No one wants to spend a lot of time waiting in a doctor’s office, but if you’re waiting at Piedmont Arthritis Clinic in Greenville, you’ll at least have plenty to look at. The sprawling fourth-floor space on St. Francis Drive showcases, at last count, 174 pieces of art, the vast majority by local artists.
Dr. Jeffrey Lawson, a rheumatologist at Piedmont Arthritis Clinic since 1979, didn’t plan on becoming an art collector, and he certainly doesn’t consider himself an art expert. He started buying it when his wife, Mary Lawson, was raising funds for the Greenville County Museum of Art, which she did for more than 25 years.
“Back then, there weren’t a lot of opportunities for local artists,” he says. “This was before Open Studios, before Artisphere. So I started buying local art at Art in the Park and through different galleries.”
Though he enjoys the colorful landscapes, beach scenes and 3-D pieces that blanket his office and wrap all four walls of several exam rooms, he says he’s more interested in the people who made the art than in the pictures themselves.
“It started as (my wife’s) interest, but then it became my support of the artists,” he says. “The thing that makes your art community grow is access to walls. The more walls you have access to, the more your art is in demand in the area, so they have access to these walls.”
Though he won’t commit to a favorite, a few artists make repeat appearances, including John Pendarvis, who has two in the waiting room, one of a jazz band in New Orleans and another called Red Shoes, depicting black and white children at play. Lawson says he appreciates the art, but mostly, he views Pendarvis as a friend.
Lynn Greer is another repeating artist in the collection since she often paints downtown Greenville scenes, a favorite of Lawson’s. “If I like it, I buy it,” he says, and he often gravitates to barns, South Carolina scenes and sports themes.
One eye-catching sculpture in the corner, affectionately dubbed Hans, was a particularly fitting addition to his office. It’s a human form made entirely out of wooden hands, “because that’s what we take care of here,” he says. A staff member had added a pink wig, but he says Hans’ headgear changes regularly.
The most expensive piece in his office collection—the couple has another collection at home—is a massive painting of a barn by Richard Wilson Jr. that he bought for $4,800. Most pieces land in the $250-$1,000 range.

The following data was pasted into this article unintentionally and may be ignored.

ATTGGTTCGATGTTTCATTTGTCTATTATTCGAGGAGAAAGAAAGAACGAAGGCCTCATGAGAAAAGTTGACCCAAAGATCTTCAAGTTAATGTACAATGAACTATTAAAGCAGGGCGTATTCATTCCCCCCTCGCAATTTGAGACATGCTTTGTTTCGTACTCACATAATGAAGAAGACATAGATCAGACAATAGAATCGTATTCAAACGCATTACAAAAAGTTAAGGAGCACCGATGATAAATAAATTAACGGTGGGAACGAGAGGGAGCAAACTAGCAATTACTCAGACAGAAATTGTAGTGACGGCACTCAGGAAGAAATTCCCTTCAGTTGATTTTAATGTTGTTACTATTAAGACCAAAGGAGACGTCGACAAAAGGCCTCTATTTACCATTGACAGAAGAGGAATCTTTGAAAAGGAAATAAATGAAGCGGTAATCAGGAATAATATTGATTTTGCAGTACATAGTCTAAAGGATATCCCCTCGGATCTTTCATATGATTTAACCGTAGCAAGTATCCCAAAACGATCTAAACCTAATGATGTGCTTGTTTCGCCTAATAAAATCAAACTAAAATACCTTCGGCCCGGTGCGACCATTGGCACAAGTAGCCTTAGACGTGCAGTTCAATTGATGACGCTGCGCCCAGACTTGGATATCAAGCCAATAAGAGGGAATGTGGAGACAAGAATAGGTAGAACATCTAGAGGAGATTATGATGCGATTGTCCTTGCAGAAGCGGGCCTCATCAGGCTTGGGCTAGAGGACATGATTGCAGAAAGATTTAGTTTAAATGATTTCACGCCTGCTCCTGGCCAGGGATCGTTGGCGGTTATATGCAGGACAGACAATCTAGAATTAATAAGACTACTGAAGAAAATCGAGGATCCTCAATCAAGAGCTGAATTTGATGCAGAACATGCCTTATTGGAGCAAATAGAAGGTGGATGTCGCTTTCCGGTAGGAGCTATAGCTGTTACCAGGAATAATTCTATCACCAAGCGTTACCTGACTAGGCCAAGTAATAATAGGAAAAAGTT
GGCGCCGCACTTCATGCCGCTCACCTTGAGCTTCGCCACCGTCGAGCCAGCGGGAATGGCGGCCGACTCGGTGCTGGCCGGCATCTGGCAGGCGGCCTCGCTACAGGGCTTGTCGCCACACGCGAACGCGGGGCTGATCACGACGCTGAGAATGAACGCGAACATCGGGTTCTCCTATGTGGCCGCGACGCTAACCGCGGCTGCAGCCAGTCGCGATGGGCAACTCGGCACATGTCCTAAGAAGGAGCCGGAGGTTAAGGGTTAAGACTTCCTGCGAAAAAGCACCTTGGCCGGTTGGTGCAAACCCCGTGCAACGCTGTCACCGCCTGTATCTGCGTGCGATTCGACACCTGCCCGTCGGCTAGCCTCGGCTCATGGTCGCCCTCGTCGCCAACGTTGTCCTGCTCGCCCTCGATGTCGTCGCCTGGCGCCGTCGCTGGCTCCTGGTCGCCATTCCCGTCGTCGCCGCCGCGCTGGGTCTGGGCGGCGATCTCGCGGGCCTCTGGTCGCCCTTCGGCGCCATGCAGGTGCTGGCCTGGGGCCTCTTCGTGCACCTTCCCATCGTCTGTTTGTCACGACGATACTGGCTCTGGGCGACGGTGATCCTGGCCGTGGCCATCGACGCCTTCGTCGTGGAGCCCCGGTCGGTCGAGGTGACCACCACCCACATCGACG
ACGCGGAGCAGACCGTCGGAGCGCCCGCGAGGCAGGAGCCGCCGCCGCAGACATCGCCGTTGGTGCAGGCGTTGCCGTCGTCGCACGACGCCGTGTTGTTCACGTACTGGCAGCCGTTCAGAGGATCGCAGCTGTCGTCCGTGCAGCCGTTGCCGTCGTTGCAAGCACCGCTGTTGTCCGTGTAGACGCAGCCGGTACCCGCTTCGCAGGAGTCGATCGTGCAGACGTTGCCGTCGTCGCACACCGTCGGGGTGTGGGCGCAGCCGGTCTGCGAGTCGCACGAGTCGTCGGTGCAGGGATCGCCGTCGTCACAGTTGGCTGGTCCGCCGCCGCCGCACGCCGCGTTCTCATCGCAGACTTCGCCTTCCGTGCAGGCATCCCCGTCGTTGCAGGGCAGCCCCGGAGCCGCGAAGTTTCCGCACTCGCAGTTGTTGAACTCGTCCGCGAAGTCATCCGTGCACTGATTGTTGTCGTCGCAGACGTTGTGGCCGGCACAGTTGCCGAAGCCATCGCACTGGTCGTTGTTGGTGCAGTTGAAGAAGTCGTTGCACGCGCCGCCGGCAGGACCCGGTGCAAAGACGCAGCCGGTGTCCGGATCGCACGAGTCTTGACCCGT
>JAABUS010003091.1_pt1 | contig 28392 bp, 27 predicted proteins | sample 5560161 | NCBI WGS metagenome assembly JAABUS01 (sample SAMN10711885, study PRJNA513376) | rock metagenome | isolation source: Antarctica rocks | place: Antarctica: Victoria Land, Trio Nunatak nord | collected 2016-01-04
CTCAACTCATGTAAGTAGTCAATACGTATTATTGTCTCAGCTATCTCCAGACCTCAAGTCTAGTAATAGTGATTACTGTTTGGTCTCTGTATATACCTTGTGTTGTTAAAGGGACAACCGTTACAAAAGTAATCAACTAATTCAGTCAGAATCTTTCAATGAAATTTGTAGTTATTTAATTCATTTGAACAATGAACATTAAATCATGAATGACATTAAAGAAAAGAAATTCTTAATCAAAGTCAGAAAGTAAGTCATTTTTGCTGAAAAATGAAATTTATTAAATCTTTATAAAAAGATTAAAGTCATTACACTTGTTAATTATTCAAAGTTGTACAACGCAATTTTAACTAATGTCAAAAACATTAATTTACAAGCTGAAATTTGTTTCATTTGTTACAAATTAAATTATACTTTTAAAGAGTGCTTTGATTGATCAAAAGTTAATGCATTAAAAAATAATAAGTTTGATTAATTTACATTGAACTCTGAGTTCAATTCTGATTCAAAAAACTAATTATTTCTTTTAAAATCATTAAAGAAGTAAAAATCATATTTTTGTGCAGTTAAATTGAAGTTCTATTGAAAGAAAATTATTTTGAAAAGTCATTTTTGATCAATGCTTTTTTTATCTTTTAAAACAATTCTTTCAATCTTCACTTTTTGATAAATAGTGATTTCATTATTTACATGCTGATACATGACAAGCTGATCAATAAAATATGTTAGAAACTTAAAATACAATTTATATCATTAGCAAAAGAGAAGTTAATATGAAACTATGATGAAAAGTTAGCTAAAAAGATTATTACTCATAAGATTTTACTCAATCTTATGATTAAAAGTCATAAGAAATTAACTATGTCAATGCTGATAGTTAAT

“But I don’t have a favorite,” he says. “They all represent something.”
Lawson has spent countless hours working to improve the community in all of his areas of interest, from sports (Greenville High School’s Booster Club, Clemson University) to science (Roper Mountain Science Center) to charitable organizations (YWCA, United Way, Goodwill Industries), to give just a small sampling.
His arts involvement, including serving on the boards of the Metropolitan Arts Council and the Greenville Symphony Orchestra, complements his art buying and is yet another way to give back to the city he calls home. “I’ve been on almost every board in Greenville County,” he says with the trademark staccato laugh that earned him the nickname Dr. Ha.
“I just reinvest in the community,” he says. “The more you reinvest, the more of an impact it has and the more the community will grow.”
Rapid-fire Q&A with Dr. Jeffrey Lawson
Are you still adding to your collection?
Not right now.
I’m starting to think about retiring.
What will you do with your art when you retire?
I don’t know, my wife hasn’t told me yet.
How do you decide what to buy?
I just look at it. If I like it, I buy it.
How do you get the best price at an art show?
Go back at 4:30 on Sunday (when the event is almost over) and you can get it for whatever you offer.
Do you view art collecting as a hobby?
No, I give away money, that’s my hobby.
Do you ever make art?
No, I can’t draw.
Do you have the most art of any doctor’s office in town?
I don’t think you’ll see any doctor’s office with this much art.
Do people give you art?
If a patient is an artist, they’ll usually give me something.